Why not? Developed/urban societies have shown themselves to be relatively immune to those kinds of weapons except in highly concentrated bombardments from fleets of starships. Technology has reduced the impact of those weapons severely; a nuclear suitcase bomb isn't all that scary when every building in town has its own forcefields that can contain the blast to a ten-meter radius without hurting anyone else.
The script for Operation:Annihilate called for Kirk baking the planet to the bedrock, then saying he was going to backtrack the parasites and sterlizing each planet in turn until they found their origin - all disposed of in a couple lines of captain's log, so it didn't need to be filmed. Hard to reconcile with robust enough defenses that a surprise attack can't catch Erth with it's pants down and vaporize part of Florida, say...
Although in Patterns of Force, the Enterprise was supposed to be able to take that nuke on it's hull, without shields...

More to the point, civilians already HAVE those kinds of weapons. Captain Tracey, for example, claims to have killed "thousands" while trying to repel the Yang's triumphant zerg rush; assuming he isn't totally exaggerating, it at least stands to reason a couple of hand phasers could be swept through a crowd of rushing barbarians, vaporizing them dozens of a time. It's one thing to claim that Earth is the kind of place that no longer has Sandy Hook style massacres with hand phasers, but they MUST have a means to defend against it, just in case.
NOT the same thing: Vaping batallions is a far cry from broiling planets. Also, as seen in TUC, the Enterprise had sensors that detected phasers set above stun, and set off alarms. Presumably, cities not only have those sensors, but probably have damper fields (seen in TOS) to shut down phasers when the alarms go off. Police phasers might be hardened against the common damping field, and military phasers even more so, which is why the crew is surprised when THEIR phasers are able to be damped - Requiem For Methusaleh. That's enough to prevent massacres, without having much effect on a rogue starship turning the NORAD Memorial Museum into Cheyenne Crater.

I'm thinking, therefore, that technology has again narrowed the performance gap between professional soldiers and the armed civilians who might oppose them and/or commit mayhem. The ability to lay waste to entire planets is sufficiently portable and accessible that the ability to PROTECT populated planets must be equally effective and the immense destructive power of Starfleet's weapons is fairly easily mitigated.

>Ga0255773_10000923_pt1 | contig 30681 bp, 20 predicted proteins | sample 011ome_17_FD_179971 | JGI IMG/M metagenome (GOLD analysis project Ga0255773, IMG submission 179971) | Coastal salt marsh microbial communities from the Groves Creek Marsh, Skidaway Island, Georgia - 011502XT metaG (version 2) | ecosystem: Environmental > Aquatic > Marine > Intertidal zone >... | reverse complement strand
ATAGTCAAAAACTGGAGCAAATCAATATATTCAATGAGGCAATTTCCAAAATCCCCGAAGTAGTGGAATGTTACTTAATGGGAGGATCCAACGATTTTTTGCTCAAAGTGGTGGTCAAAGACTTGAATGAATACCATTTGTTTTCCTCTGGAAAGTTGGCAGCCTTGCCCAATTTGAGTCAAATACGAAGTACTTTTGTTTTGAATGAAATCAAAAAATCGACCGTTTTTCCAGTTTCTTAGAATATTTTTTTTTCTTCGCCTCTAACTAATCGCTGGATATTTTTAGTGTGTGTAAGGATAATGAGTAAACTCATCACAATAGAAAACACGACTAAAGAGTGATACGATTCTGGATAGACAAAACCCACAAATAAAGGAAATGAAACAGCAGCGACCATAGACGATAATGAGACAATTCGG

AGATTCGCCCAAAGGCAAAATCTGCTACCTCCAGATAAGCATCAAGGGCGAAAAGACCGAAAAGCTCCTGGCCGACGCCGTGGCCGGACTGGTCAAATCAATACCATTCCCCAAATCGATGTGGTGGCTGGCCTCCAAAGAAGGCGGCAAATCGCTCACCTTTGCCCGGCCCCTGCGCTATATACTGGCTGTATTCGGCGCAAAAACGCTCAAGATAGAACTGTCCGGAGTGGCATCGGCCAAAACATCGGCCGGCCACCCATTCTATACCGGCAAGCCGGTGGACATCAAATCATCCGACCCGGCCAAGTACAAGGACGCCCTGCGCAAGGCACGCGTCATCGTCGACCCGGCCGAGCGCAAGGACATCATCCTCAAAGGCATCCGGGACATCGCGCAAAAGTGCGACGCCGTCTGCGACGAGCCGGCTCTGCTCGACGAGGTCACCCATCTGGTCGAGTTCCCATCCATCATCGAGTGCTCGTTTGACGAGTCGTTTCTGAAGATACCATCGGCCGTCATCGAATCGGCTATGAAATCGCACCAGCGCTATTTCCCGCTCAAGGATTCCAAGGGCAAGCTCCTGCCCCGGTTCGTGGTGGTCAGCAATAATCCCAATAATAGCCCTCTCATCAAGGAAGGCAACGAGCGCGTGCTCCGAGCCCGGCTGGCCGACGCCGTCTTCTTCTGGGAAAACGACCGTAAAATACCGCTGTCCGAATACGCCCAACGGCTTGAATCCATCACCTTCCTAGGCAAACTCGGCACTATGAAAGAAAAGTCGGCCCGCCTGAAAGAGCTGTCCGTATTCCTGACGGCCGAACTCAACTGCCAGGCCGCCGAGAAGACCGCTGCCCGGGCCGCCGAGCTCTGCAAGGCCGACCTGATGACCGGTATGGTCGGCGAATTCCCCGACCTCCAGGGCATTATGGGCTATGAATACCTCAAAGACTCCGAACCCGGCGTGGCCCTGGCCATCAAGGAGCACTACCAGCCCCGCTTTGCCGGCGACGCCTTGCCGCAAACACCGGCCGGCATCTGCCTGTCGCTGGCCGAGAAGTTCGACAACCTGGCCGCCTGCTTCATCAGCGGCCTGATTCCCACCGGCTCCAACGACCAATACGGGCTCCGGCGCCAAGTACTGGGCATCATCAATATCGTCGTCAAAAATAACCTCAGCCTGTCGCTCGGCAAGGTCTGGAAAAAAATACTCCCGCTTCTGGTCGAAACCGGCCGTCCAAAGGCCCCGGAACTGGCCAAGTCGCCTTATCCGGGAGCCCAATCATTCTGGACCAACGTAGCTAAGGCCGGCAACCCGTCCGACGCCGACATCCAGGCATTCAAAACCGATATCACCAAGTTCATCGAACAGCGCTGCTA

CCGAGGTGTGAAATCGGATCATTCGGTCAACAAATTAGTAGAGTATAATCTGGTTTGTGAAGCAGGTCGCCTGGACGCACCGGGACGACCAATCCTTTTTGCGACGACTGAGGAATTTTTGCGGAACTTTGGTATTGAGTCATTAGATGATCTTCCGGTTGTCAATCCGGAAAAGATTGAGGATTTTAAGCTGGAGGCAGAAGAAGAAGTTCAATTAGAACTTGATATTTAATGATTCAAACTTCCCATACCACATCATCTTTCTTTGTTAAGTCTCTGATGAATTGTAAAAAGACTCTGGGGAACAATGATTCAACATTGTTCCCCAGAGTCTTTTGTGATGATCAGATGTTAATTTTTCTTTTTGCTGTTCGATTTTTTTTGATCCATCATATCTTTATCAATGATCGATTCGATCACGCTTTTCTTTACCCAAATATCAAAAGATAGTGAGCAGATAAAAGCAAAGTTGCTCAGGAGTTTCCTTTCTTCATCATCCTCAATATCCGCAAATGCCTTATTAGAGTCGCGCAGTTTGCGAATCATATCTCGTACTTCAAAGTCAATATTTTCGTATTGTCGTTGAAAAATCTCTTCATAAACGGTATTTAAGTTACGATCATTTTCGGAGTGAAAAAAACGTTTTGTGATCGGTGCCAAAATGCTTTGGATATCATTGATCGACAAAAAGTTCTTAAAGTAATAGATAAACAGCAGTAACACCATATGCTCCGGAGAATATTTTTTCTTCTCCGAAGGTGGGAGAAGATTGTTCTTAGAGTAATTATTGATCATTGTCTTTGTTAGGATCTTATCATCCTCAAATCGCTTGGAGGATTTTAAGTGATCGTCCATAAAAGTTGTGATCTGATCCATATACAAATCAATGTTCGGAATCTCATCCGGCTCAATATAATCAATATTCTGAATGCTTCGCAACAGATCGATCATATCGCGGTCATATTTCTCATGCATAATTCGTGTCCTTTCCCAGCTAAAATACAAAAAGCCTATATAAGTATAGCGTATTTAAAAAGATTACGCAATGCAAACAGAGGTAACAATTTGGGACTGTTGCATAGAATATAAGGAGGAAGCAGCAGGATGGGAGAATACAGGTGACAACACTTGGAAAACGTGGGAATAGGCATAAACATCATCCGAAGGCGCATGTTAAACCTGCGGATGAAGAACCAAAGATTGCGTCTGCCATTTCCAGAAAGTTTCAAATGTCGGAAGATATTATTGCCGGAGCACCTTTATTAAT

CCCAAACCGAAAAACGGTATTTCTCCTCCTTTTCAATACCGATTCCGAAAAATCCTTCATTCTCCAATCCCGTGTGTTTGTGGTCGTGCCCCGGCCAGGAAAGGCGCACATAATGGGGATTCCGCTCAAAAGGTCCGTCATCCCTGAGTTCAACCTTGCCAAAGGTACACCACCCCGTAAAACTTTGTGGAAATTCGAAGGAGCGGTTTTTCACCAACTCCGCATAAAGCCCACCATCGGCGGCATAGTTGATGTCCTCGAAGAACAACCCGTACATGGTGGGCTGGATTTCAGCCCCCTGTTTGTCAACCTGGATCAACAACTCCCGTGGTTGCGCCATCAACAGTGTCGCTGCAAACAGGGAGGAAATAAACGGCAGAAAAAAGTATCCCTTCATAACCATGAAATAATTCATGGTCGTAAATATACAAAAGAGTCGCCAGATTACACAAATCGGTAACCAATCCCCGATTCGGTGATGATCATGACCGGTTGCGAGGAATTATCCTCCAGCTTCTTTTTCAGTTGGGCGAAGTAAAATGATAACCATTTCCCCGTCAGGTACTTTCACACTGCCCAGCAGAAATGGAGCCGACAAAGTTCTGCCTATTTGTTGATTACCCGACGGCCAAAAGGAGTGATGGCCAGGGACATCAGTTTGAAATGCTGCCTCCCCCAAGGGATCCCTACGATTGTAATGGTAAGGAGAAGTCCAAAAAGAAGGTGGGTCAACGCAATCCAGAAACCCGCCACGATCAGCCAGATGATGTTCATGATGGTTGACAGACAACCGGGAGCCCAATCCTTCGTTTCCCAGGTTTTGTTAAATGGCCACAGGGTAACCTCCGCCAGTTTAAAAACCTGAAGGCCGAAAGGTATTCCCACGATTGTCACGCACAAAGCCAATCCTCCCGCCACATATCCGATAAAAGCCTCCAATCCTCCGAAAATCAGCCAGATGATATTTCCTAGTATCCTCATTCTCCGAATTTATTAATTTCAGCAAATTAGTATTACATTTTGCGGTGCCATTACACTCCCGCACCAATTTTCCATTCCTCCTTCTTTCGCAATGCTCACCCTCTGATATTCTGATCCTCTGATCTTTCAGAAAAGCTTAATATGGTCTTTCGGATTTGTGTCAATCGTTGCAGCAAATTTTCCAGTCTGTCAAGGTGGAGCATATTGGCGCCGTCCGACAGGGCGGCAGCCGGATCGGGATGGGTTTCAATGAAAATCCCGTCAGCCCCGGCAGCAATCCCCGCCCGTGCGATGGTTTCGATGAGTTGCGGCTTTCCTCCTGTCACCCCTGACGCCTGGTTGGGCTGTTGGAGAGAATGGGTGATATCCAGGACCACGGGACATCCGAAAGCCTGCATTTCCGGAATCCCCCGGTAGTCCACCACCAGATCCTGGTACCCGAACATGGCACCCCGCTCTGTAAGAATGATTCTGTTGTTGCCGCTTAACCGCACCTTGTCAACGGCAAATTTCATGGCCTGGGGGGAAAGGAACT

Quite a reach, and not supported by evidence.

OTOH -- and I lean to this theory more heavily -- it's possible we've never actually seen the "big guns" of the Federation and Starfleet's ships are actually pretty lightly armed compared to what the Federation REALLY uses when they get pissed off. USS Vengeance might be the archetypical example of this.
Yeah, I've thought for a long time that folks who claim the Enterprise is the biggest combatant in Starfleet have to be wrong. The Federation DN is a cool ship, there'd be a definite use for such things, but we haven't needed to see them that much. OTOH, much as I'd like to see an arsenal ship and a Battleship Monitor in today's fleet, I wouldn't care to name them USS Ironsides and USS America, either. Those are "big stick" ships with little other use; those names should go to more broadly useful ships, like carriers.
I think that Kirk's Enterprise and Picard's have fewer, more sophisticated, more complicated, and more powerful weapons than their sisters that DON'T go on five-year missions. Yorktown, for example, might run a set patrol route, have a lot more phasers, but of a smaller, easier to maintain, lower power model. Kind of like the difference between a special forces guy with an MP-5, and an infantryman with an M-16A2.
The Akira is supposed to carry fightercraft and 15 photorp tubes - I'm okay with that. I just figure they're much simpler, slower tubes for redundancy - a ship more often used in combat will want to avoid having it's torpedoes taken out, and having 15 lower-tech tubes does that - it's a lot harder to deprive them of torpedoes than a Galaxy class ship assigned a five year mission that has one high-rate tube. They may both put out just as much fire, but one does it by rapid-fire through one tube, while the other does it by slow fire through up to 15 tubes.